Despite our best efforts to avoid it, there is no denying that there is an emotional rollercoaster that traders ride thanks to the market cycles.
Traders want to maximize gains and minimize losses. However, it is easier said than done especially when factors like emotions come to play. And because lifeless robots do not run the trade market, we should seek to comprehend the series of emotions we may experience and how they will affect our interactions.
Because markets will inevitably go through different cycles, participants cannot avoid the psychological effects that each level is bound to reach. It can go from hope to optimism to absolute dread in just a matter of seconds.
There is a known psychology cycle that illustrates the emotional stages during a market cycle and how these emotions affect our decision-making abilities. If we understand the stages, we can perhaps acknowledge what stage we are currently in, avoid the adverse effects of reacting irrationally, and elude the lowest points of the emotional roller coaster ride that is investment trading:
When the market has been in a steady uptrend for many weeks or even months, traders start to feel at ease about buying as they see good reason to put some money into the market.
All past reluctance diminishes as stories of successful investments are passed around, and no one wants to miss out. “The herd” draws you in, comforting you and erasing any qualms. And because of positive results are pouring in at a sustained pace, we forget all past losses or awareness of risk.
That optimism quickly turns into excitement as the market continues higher, as early buyers start to reap profits.
Traders are eagerly anticipating that they may be the next success story.
As the market accelerates, so does investor confidence as there is now a substantial increase in profits. Investors cannot believe how smart they are and their confidence is at an all-time high.
At this point, profits are coming in so easily that investors begin to forget the simple principles of risk management.
What could possibly go wrong?
To a trader blinded by greed, nothing could go wrong. This is why the stage of euphoria marks the point of both maximum financial risk and also maximum profit as investors will start to trade anything they can get their hands on expecting every trade to be profitable.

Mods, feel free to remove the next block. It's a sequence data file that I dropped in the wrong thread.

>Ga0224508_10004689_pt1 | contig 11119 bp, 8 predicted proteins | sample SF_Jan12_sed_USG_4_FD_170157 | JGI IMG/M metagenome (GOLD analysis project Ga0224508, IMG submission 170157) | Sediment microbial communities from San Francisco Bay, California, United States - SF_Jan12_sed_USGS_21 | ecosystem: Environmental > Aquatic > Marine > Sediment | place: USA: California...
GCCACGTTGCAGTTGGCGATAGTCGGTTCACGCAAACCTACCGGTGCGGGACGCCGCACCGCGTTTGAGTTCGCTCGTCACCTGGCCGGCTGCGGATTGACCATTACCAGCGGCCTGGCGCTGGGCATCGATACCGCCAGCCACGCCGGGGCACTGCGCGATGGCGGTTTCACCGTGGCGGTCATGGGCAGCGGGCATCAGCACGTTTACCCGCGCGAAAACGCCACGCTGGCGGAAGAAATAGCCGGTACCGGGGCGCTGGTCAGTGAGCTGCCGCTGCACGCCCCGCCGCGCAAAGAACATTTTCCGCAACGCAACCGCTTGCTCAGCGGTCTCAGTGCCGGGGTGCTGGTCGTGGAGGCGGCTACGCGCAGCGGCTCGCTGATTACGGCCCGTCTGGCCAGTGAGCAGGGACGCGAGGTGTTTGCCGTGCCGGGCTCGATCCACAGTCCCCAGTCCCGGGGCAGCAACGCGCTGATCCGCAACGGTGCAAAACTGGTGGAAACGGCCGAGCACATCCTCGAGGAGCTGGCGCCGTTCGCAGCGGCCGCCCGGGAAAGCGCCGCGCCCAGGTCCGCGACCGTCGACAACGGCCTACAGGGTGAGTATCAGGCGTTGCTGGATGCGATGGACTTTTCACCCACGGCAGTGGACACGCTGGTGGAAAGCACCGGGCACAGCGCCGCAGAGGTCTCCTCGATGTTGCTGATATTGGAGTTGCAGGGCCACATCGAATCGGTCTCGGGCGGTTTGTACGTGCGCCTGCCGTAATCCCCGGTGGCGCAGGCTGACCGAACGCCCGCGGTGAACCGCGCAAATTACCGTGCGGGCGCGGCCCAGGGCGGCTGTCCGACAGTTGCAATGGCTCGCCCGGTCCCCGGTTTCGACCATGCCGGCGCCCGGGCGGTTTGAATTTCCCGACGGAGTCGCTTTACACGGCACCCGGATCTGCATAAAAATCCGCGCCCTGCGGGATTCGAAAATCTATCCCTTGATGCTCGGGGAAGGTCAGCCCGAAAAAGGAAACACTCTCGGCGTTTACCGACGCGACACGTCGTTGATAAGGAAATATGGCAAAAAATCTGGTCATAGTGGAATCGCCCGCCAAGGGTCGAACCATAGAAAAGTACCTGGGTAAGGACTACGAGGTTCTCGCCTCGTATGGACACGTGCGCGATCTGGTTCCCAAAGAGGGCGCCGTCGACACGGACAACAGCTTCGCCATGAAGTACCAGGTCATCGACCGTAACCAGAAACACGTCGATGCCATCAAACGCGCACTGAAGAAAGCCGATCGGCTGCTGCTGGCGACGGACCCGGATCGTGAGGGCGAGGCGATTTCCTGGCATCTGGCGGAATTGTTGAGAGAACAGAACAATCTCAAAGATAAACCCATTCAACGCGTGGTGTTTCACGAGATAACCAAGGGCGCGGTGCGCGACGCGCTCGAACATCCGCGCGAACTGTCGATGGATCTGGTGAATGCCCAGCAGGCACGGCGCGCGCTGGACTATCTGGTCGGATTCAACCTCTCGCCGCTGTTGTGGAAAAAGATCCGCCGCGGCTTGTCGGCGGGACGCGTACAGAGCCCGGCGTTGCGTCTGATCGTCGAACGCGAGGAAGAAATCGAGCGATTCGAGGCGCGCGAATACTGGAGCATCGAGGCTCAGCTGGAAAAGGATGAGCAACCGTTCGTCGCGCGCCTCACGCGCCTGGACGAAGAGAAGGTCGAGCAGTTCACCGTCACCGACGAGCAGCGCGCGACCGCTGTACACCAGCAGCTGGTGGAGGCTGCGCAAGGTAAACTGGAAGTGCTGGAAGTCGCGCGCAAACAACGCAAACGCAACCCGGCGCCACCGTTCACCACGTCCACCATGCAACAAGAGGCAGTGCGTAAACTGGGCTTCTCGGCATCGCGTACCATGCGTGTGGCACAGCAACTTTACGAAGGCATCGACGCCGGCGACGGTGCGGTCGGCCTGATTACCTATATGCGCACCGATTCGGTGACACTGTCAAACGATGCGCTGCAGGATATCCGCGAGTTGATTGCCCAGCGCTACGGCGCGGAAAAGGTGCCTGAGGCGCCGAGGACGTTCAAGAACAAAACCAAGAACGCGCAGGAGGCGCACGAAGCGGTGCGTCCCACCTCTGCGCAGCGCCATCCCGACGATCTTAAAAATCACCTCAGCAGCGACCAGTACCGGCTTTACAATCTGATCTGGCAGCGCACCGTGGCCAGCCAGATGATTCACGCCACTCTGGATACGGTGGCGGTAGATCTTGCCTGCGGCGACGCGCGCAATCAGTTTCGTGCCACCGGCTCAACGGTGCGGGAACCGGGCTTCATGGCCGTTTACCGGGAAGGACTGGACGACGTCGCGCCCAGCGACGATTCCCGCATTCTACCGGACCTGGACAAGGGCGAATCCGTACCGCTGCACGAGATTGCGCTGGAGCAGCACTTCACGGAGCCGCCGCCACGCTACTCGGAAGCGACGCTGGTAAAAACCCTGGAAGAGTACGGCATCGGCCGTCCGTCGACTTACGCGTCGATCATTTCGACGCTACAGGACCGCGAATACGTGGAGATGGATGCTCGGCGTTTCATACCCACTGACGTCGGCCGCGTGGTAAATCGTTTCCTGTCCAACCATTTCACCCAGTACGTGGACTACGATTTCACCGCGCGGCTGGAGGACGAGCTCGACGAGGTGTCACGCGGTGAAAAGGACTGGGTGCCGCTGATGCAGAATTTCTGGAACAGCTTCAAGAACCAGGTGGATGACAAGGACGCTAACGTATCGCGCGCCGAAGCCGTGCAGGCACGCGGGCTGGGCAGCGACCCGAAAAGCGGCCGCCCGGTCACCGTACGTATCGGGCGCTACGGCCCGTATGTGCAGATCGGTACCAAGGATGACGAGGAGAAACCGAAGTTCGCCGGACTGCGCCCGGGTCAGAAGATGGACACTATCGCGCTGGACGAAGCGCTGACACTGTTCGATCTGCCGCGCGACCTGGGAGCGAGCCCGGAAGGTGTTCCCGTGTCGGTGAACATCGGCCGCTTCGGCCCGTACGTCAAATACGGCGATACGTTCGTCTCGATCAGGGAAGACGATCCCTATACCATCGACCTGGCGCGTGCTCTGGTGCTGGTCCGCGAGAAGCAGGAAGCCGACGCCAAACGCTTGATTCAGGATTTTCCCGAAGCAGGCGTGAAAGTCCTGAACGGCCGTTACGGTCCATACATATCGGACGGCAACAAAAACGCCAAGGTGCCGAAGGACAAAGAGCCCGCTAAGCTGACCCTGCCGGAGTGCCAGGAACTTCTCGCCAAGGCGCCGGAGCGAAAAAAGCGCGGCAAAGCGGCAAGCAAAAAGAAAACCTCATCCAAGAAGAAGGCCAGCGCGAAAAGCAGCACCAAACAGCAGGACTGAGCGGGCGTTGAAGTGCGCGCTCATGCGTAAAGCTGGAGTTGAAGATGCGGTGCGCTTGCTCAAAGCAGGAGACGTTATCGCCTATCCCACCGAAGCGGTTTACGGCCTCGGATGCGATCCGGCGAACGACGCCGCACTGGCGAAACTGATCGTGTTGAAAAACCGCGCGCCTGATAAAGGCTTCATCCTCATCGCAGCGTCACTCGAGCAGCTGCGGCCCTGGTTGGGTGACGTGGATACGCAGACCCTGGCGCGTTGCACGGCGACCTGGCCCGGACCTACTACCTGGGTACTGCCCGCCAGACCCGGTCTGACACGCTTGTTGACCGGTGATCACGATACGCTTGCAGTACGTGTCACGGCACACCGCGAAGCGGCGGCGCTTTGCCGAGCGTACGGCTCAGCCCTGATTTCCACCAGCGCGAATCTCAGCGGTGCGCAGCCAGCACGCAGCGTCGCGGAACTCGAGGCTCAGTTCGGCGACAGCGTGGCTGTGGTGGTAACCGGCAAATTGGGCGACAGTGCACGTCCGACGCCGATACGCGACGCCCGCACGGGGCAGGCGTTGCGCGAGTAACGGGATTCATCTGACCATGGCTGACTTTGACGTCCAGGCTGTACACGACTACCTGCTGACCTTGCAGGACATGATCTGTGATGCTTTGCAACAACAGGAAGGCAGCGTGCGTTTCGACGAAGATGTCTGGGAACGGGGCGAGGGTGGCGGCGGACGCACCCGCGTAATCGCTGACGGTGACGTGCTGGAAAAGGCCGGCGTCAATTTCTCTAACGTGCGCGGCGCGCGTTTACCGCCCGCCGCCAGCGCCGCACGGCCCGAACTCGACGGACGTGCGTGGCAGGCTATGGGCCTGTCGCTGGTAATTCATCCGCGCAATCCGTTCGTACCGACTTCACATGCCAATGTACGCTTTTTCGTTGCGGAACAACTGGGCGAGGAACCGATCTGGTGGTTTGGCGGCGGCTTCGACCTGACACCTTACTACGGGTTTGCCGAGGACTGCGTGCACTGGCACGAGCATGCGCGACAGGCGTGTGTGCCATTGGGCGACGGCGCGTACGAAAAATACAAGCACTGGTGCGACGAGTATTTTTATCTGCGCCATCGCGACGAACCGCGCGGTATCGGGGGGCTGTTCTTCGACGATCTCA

And just like that, the market has turned against us. The market starts to show the first signs of losses. “Easy” profits are not so easy anymore, and earlier gains begin to dissolve.
However, greed prevails, and we still think the long-term trend is higher.
When the markets don’t turn as quickly as expect, we start to deny that we may have made poor choices. Or we cling on to the hope that things will improve.
We rationalize the decisions we had made to hold on to losing trades that we figured would eventually come back as good long-term opportunities.
Losses are mounting. Denial has turned into fear, and we are paralyzed. Reality kicks in and suddenly we realize that we aren’t as smart as we thought. Confidence is completely gone, and confusion has taken over.
At this point, all gains have been lost. We are desperate to grab anything just to breakeven.
Perhaps the most emotional stage is panic, and the awful reality sets in of what these losses mean. Clueless and exhausting all ideas, we are now helpless with no control.
We are defeated. To avoid any future losses, we sell all our stocks to relieve the pain that we are now feeling. As your portfolio plummets, your emotional pain soars.
As we exit the market, we now feel that we never want to buy stocks ever again.
We are left feeling foolish, trying to understand our actions. We went from feeling smart to feeling incredibly dumb as we realize the terrible mistakes we have made in selling near the lows.
People deal with depression differently. Maybe we will cry. Or drink. Perhaps, even pray. We begin to question why we ever became traders in the first place.
But a real trader realizes that markets move in cycles. We know that after the majority have given up, that the market will recover. Slowly, it does, and so do we. We regain our hope and analyze new opportunities.
As the markets take a positive turn and we see our prior investments turn a profit, we sigh with relief and renew our faith in ourselves as traders.
Because most traders and investors have a plan for everything else except for how to manage their emotions, we witness the psychological cycles of trading and investing more often than not.
When do we get in (buy low) and get out (sell high)? And when traders also don’t often have a sound plan on how to properly manage risk, we fall victim to our own fear and greed. And without a strategy that will help us time the market, we will inevitably repeat the same mistakes.
With everything we know about the stages of the cycle and how to identify which stage we are in, it would be a shame to ignore all this knowledge and let your emotions overwhelm you and affect your future investment decisions.
Implement a plan to manage risk. Devise a low-risk, high-probability tactic that helps time the market. Recognize herd mentality. Acknowledge current emotional stage and navigate through the cycle. Master the market.
Do you want to learn more about each of the emotional stages and how you can navigate through them at the next market cycle? Or do want to know more about trading as a profession? Visit Live Traders and get expert advice from professional traders who not only have a vast amount of market knowledge and experience, but also a hunger to help other aspiring traders become great.